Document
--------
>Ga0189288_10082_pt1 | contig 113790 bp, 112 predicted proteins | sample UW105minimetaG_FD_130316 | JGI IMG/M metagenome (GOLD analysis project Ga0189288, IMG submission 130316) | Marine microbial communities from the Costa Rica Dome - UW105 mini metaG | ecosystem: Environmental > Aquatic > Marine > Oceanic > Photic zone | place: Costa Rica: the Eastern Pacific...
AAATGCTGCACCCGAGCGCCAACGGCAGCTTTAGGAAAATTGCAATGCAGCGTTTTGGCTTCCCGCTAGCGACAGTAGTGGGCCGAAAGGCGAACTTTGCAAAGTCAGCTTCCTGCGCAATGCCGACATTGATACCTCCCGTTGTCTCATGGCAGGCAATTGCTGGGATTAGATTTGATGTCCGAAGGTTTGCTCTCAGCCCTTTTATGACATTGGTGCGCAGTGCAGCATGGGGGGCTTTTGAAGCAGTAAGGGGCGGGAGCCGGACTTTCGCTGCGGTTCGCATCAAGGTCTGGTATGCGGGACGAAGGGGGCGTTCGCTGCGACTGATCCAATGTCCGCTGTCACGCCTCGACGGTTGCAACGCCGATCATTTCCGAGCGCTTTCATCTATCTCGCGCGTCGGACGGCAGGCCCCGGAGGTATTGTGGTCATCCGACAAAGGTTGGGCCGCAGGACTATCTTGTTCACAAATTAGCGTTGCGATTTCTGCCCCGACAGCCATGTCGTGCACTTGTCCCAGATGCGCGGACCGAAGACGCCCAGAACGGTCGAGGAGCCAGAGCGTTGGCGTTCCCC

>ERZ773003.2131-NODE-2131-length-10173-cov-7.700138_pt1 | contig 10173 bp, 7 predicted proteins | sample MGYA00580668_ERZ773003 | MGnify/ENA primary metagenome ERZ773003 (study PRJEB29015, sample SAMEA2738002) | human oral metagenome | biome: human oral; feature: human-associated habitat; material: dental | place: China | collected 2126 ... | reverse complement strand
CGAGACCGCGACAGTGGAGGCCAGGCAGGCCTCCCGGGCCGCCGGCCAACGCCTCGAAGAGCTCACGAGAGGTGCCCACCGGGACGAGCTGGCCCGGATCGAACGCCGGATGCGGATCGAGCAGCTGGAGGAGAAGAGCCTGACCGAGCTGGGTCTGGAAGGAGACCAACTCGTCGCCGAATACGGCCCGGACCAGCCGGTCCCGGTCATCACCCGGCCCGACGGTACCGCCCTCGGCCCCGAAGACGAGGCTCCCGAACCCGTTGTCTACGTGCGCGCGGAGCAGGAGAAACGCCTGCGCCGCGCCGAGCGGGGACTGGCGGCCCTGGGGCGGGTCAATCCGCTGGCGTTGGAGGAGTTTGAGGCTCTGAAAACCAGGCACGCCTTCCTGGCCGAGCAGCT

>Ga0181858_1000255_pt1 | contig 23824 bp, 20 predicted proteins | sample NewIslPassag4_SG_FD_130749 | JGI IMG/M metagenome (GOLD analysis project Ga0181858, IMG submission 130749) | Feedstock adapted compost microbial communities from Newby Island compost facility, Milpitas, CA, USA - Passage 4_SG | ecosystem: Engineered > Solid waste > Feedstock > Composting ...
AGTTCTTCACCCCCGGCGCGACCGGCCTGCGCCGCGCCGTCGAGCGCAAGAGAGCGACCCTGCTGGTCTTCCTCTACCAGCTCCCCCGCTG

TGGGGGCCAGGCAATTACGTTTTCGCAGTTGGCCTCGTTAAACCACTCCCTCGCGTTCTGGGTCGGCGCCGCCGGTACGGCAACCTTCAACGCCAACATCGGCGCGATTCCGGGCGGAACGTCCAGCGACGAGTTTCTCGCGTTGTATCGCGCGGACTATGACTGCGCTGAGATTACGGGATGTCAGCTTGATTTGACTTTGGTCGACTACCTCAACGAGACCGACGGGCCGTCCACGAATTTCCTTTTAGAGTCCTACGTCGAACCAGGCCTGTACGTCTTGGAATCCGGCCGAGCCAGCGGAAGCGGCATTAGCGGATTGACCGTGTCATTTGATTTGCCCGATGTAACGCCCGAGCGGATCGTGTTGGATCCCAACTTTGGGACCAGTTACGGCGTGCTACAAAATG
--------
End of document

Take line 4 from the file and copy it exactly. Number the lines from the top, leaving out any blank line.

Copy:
CGAGACCGCGACAGTGGAGGCCAGGCAGGCCTCCCGGGCCGCCGGCCAACGCCTCGAAGAGCTCACGAGAGGTGCCCACCGGGACGAGCTGGCCCGGATCGAACGCCGGATGCGGATCGAGCAGCTGGAGGAGAAGAGCCTGACCGAGCTGGGTCTGGAAGGAGACCAACTCGTCGCCGAATACGGCCCGGACCAGCCGGTCCCGGTCATCACCCGGCCCGACGGTACCGCCCTCGGCCCCGAAGACGAGGCTCCCGAACCCGTTGTCTACGTGCGCGCGGAGCAGGAGAAACGCCTGCGCCGCGCCGAGCGGGGACTGGCGGCCCTGGGGCGGGTCAATCCGCTGGCGTTGGAGGAGTTTGAGGCTCTGAAAACCAGGCACGCCTTCCTGGCCGAGCAGCT